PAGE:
As we all know – bringing home that new dog or puppy is an exciting experience!  We get to play with them, learn their habits, what they do and don’t like, get love and kisses…find out where they like to pee, what shoes taste the best, and what rules we need to establish.

It’s not all rays of sunshine integrating a new dog into the household.  However we can make it easier by following a few simple rules.

Crate training is a simple and effective way to teach your puppy or dog that they have a safe haven within your home. This is a place they can go to at any time to that is theirs and theirs alone.  Above all a dog’s crate should represent a place of peace, quiet, and security.  Not all puppies or dogs in the beginning will like it. In fact – most will fight you on it if you don’t give them positive and proper motivation for them to want to be in there.  After all this means that they’re not with you – and not being with you sucks!

Tips on how to crate train your dog:

  • Feed them in their crate.  Doing so lets them know that not only is this a quiet spot where they can eat undisturbed, it’s also associated with food which is a positive motivator.
  • Give them toys that will entertain them.  Things such as kongs with frozen peanut butter, brain toys with kibble that they have to roll about to get the food from – these will keep them busy so they won’t even notice that you’ve now walked away and are no longer there. Consider using a unique toy that the dog will only get when they are in their crate.
  • Do not give in to them crying.  I know…it’s hard.  It really really is.  But the moment that you give in, a light bulb in that doggie brain will come on and say “Cool! I’ve trained the human to let me out!”  Letting a dog out when they cry gives them the reward they want the most.  You!  Of course, make sure that they don’t need to go potty (especially for younger dogs). Giving the dog some outside potty time before placing them in the crate will help you determine if it’s just them wanting out, or if it’s something more urgent.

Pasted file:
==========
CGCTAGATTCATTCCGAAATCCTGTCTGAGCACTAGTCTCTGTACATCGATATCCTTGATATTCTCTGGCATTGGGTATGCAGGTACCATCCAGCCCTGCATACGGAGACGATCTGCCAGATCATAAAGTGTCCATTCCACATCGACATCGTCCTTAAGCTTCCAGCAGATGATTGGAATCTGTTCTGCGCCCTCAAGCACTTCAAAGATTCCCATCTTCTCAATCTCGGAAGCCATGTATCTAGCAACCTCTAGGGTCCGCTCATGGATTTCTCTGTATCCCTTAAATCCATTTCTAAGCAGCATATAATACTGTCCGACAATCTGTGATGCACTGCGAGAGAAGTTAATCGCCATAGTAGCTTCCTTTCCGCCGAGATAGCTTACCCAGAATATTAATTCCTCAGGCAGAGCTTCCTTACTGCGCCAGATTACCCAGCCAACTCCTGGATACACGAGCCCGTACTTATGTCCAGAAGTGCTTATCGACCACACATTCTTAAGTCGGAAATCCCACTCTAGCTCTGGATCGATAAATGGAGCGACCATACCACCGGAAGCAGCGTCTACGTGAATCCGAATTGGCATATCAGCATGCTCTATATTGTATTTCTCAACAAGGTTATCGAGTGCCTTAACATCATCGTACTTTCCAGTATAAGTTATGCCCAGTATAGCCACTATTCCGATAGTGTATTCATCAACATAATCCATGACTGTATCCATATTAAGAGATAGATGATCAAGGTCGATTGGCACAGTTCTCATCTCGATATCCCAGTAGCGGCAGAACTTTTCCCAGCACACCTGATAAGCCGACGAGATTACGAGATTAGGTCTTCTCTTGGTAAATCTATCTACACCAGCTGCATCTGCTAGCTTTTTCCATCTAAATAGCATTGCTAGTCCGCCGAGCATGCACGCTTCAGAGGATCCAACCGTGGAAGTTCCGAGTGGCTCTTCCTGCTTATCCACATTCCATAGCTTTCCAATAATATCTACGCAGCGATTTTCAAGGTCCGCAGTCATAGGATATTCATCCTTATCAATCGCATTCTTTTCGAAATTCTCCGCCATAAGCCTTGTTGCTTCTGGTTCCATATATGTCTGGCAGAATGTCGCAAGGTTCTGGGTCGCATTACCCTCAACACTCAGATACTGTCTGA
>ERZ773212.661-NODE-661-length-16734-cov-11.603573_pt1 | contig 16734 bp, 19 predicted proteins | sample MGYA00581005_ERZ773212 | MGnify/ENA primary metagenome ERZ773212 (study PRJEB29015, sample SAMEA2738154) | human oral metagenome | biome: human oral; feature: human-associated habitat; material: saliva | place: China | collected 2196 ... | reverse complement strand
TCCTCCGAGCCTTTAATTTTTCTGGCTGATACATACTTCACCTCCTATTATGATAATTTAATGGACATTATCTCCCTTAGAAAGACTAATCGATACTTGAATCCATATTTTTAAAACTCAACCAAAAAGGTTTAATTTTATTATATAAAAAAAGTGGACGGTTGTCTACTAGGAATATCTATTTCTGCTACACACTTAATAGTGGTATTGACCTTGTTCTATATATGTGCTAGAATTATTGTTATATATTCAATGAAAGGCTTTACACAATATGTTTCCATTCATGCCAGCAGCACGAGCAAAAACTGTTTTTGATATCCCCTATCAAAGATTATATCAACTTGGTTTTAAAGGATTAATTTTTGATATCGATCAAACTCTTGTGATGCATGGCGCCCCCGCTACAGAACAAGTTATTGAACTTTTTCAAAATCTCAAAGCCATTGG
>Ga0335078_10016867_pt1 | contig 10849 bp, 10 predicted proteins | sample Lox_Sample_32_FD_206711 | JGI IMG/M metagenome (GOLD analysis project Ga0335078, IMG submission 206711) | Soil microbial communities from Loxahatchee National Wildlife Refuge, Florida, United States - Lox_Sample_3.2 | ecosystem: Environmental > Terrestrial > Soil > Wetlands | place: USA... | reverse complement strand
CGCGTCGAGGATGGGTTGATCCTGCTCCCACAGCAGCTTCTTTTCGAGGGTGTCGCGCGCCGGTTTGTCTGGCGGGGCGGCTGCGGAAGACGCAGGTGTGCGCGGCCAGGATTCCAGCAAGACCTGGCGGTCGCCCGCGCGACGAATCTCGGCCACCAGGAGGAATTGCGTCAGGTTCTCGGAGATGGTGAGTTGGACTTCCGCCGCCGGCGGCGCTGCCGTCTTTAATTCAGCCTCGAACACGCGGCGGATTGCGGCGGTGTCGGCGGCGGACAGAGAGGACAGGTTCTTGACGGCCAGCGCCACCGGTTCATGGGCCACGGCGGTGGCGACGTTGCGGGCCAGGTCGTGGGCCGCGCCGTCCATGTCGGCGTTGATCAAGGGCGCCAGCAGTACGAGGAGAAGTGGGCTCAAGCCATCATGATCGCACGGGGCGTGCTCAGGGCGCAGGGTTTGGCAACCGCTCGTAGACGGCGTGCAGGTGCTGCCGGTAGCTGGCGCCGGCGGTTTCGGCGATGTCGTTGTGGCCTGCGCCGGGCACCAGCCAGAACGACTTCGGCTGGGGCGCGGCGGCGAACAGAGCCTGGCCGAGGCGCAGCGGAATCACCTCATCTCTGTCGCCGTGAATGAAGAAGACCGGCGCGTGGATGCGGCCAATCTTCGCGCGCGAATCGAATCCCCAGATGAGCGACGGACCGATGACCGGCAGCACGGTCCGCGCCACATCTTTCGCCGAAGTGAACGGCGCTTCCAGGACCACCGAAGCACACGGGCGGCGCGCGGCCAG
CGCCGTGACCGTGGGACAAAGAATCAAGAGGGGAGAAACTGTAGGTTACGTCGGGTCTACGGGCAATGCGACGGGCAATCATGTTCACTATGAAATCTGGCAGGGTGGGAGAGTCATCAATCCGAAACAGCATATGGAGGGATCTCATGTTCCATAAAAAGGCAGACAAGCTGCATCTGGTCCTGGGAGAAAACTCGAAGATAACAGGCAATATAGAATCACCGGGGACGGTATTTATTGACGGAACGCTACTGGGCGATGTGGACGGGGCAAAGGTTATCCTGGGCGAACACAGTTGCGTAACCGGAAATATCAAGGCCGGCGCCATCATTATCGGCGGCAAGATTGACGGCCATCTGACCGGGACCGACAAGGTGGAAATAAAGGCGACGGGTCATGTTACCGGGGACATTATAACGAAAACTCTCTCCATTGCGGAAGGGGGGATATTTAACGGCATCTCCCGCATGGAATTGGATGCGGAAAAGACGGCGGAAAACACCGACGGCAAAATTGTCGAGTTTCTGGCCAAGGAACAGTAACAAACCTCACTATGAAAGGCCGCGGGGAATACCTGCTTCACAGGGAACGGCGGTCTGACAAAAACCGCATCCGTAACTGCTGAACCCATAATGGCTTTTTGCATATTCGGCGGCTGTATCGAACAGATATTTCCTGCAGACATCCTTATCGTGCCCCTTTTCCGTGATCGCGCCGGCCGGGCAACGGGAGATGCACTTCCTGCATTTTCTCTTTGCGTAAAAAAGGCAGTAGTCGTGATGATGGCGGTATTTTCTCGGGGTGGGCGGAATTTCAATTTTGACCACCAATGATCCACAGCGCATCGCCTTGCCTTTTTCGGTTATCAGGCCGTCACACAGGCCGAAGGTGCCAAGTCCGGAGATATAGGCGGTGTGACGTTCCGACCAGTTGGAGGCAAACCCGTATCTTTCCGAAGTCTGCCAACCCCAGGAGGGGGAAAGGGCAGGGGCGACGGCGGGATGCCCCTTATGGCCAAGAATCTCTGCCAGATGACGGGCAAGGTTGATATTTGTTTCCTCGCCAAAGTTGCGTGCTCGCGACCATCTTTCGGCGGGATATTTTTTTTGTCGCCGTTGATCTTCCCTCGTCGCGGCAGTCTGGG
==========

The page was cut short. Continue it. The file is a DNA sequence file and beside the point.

• Leave the crate door open during the day so they can come and go as they please.  Don’t shut the door every time they go inside – let them explore on their own time when you’re home and able to supervise.
  • Toss treats into the crate and say a cue word or phrase.  The cue phrase for my dogs is “Time for bed!” – they know immediately to go into the crate to get a treat and then it’s time for sleep.
  • If your dog isn’t treat focused (and isn’t easily over stimulated by excited praise) praise them like the sun will never shine again.
  • Respect their space – you wouldn’t like someone to intrude on your resting time when you’re laying down.  Give them the same courtesy so that they continue to see their crate as a secure space that’s only for them.
  • Build up their confidence inside the crate by leaving them alone for about 5 minutes and returning with low-key, calm praise and/or treats.  When the dog is fine with this, stretch it out to ten minutes, twenty minutes, an hour…and so on.  Especially if they seem anxious – this is to teach them that they can be alone, and you will be back.
  • Watch out for any routine behaviors before leaving the house such as picking up your keys, your wallet, or your purse. These cues may cause them to become distressed and associate crating with your absence. This is where distraction by using a toy and slowly increasing their time alone in the crate can help make it an enjoyable experience.

Most importantly – remember to make it fun!  If it’s not fun, positive or wonderful to be in the crate, who can honestly blame them for not wanting to be there?

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